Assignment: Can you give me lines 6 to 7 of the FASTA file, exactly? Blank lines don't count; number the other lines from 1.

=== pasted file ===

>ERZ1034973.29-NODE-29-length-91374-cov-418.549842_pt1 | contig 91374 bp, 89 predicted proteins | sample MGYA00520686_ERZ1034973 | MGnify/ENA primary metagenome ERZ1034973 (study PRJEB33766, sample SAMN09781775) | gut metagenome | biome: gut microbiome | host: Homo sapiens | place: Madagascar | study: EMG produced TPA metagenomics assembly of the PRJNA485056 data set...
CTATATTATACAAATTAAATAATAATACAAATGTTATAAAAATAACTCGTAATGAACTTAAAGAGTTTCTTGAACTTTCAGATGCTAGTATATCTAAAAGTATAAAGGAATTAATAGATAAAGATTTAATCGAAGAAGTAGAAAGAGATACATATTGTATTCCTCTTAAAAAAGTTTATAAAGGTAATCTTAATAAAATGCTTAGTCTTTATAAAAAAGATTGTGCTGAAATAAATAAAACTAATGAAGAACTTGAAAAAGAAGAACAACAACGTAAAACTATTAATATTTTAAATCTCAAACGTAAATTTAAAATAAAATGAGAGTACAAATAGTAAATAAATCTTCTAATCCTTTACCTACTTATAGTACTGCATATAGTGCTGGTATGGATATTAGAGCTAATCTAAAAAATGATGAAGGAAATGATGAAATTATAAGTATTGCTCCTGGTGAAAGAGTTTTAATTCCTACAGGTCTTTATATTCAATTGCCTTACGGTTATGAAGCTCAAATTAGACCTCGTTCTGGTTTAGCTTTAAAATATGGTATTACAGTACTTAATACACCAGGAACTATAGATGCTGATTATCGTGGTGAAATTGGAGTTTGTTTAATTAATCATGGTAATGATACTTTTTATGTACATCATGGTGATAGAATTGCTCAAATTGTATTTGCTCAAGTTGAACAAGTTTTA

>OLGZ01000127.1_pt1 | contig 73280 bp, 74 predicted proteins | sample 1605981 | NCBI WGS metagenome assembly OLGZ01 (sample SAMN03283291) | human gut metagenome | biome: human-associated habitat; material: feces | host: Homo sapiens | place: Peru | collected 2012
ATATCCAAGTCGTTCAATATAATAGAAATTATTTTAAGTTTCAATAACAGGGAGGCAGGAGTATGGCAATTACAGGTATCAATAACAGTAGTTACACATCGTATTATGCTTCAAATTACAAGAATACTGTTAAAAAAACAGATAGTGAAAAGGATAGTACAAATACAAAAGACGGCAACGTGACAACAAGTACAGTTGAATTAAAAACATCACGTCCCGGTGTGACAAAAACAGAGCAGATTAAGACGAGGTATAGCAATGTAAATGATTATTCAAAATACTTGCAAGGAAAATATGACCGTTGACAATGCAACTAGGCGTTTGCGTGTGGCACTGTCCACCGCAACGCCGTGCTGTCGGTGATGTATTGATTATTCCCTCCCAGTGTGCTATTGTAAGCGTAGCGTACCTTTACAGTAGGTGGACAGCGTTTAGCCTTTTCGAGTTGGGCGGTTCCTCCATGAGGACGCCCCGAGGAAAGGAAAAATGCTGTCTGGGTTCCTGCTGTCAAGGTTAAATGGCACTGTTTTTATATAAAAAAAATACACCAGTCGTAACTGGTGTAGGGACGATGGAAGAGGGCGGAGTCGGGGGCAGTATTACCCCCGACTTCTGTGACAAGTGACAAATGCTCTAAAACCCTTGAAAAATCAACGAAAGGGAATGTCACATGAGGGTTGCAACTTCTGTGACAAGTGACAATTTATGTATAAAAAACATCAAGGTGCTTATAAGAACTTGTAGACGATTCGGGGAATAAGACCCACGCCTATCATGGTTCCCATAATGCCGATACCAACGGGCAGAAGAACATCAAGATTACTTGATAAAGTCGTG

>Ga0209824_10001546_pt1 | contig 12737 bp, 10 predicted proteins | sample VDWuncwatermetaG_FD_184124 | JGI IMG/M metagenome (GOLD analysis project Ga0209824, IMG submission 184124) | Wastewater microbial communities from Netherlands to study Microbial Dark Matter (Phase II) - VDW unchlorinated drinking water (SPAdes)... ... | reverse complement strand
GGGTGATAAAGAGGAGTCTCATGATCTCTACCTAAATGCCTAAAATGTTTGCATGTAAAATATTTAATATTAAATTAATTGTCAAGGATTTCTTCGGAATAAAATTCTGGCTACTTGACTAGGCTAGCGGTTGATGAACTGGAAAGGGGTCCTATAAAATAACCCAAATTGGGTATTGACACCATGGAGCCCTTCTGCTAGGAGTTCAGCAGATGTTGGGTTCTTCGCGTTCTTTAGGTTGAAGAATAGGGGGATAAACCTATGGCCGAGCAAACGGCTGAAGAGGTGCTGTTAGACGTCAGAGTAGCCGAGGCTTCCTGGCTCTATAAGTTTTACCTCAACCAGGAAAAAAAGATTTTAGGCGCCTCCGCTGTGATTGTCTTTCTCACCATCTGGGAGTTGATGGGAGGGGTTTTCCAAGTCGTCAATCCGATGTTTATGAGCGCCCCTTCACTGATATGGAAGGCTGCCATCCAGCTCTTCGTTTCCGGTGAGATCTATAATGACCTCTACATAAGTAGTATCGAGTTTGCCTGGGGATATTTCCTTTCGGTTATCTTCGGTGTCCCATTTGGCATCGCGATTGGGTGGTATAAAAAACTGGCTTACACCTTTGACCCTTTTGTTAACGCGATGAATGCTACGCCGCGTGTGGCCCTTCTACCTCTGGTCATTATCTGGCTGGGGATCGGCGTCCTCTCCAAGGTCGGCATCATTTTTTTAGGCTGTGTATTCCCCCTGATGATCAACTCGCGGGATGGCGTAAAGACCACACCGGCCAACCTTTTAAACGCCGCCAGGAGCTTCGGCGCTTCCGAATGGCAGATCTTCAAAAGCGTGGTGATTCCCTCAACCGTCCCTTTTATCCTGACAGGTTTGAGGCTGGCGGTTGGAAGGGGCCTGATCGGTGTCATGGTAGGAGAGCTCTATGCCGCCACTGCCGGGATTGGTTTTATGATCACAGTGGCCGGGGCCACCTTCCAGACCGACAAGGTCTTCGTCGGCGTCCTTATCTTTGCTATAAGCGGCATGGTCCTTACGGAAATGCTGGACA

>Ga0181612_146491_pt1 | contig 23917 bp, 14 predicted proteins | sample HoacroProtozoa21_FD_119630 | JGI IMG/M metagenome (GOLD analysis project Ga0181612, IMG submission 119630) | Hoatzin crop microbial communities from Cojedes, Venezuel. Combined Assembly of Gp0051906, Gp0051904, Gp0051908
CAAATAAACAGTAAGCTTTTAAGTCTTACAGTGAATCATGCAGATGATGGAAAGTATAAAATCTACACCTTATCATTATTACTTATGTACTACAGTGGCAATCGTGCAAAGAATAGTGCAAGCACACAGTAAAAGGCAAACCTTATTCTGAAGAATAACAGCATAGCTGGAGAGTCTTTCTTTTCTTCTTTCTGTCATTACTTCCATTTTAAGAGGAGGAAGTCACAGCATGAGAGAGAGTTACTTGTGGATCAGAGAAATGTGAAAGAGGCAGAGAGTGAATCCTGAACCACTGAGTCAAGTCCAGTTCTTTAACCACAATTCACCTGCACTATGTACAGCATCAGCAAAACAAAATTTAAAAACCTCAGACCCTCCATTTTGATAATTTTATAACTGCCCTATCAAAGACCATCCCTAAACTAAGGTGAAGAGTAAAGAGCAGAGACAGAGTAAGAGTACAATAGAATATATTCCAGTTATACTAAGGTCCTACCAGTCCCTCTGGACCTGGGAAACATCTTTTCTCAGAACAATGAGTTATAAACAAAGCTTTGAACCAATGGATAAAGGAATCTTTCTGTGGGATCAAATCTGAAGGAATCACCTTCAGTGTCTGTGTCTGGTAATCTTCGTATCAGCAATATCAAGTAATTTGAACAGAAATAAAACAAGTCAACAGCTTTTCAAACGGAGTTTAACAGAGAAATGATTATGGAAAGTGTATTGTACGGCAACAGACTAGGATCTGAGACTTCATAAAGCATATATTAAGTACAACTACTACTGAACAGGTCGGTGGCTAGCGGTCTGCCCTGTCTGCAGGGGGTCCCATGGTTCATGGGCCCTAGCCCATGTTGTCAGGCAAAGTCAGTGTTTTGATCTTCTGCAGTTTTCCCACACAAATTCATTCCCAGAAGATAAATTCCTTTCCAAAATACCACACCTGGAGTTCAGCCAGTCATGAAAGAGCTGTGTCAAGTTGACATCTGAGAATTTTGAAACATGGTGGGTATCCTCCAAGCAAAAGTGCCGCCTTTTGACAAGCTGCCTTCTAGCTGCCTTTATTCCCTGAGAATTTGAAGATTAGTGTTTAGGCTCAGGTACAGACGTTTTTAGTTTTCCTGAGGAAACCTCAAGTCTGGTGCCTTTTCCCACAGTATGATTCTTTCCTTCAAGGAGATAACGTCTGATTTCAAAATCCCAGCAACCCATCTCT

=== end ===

GGGTGATAAAGAGGAGTCTCATGATCTCTACCTAAATGCCTAAAATGTTTGCATGTAAAATATTTAATATTAAATTAATTGTCAAGGATTTCTTCGGAATAAAATTCTGGCTACTTGACTAGGCTAGCGGTTGATGAACTGGAAAGGGGTCCTATAAAATAACCCAAATTGGGTATTGACACCATGGAGCCCTTCTGCTAGGAGTTCAGCAGATGTTGGGTTCTTCGCGTTCTTTAGGTTGAAGAATAGGGGGATAAACCTATGGCCGAGCAAACGGCTGAAGAGGTGCTGTTAGACGTCAGAGTAGCCGAGGCTTCCTGGCTCTATAAGTTTTACCTCAACCAGGAAAAAAAGATTTTAGGCGCCTCCGCTGTGATTGTCTTTCTCACCATCTGGGAGTTGATGGGAGGGGTTTTCCAAGTCGTCAATCCGATGTTTATGAGCGCCCCTTCACTGATATGGAAGGCTGCCATCCAGCTCTTCGTTTCCGGTGAGATCTATAATGACCTCTACATAAGTAGTATCGAGTTTGCCTGGGGATATTTCCTTTCGGTTATCTTCGGTGTCCCATTTGGCATCGCGATTGGGTGGTATAAAAAACTGGCTTACACCTTTGACCCTTTTGTTAACGCGATGAATGCTACGCCGCGTGTGGCCCTTCTACCTCTGGTCATTATCTGGCTGGGGATCGGCGTCCTCTCCAAGGTCGGCATCATTTTTTTAGGCTGTGTATTCCCCCTGATGATCAACTCGCGGGATGGCGTAAAGACCACACCGGCCAACCTTTTAAACGCCGCCAGGAGCTTCGGCGCTTCCGAATGGCAGATCTTCAAAAGCGTGGTGATTCCCTCAACCGTCCCTTTTATCCTGACAGGTTTGAGGCTGGCGGTTGGAAGGGGCCTGATCGGTGTCATGGTAGGAGAGCTCTATGCCGCCACTGCCGGGATTGGTTTTATGATCACAGTGGCCGGGGCCACCTTCCAGACCGACAAGGTCTTCGTCGGCGTCCTTATCTTTGCTATAAGCGGCATGGTCCTTACGGAAATGCTGGACA

>Ga0181612_146491_pt1 | contig 23917 bp, 14 predicted proteins | sample HoacroProtozoa21_FD_119630 | JGI IMG/M metagenome (GOLD analysis project Ga0181612, IMG submission 119630) | Hoatzin crop microbial communities from Cojedes, Venezuel. Combined Assembly of Gp0051906, Gp0051904, Gp0051908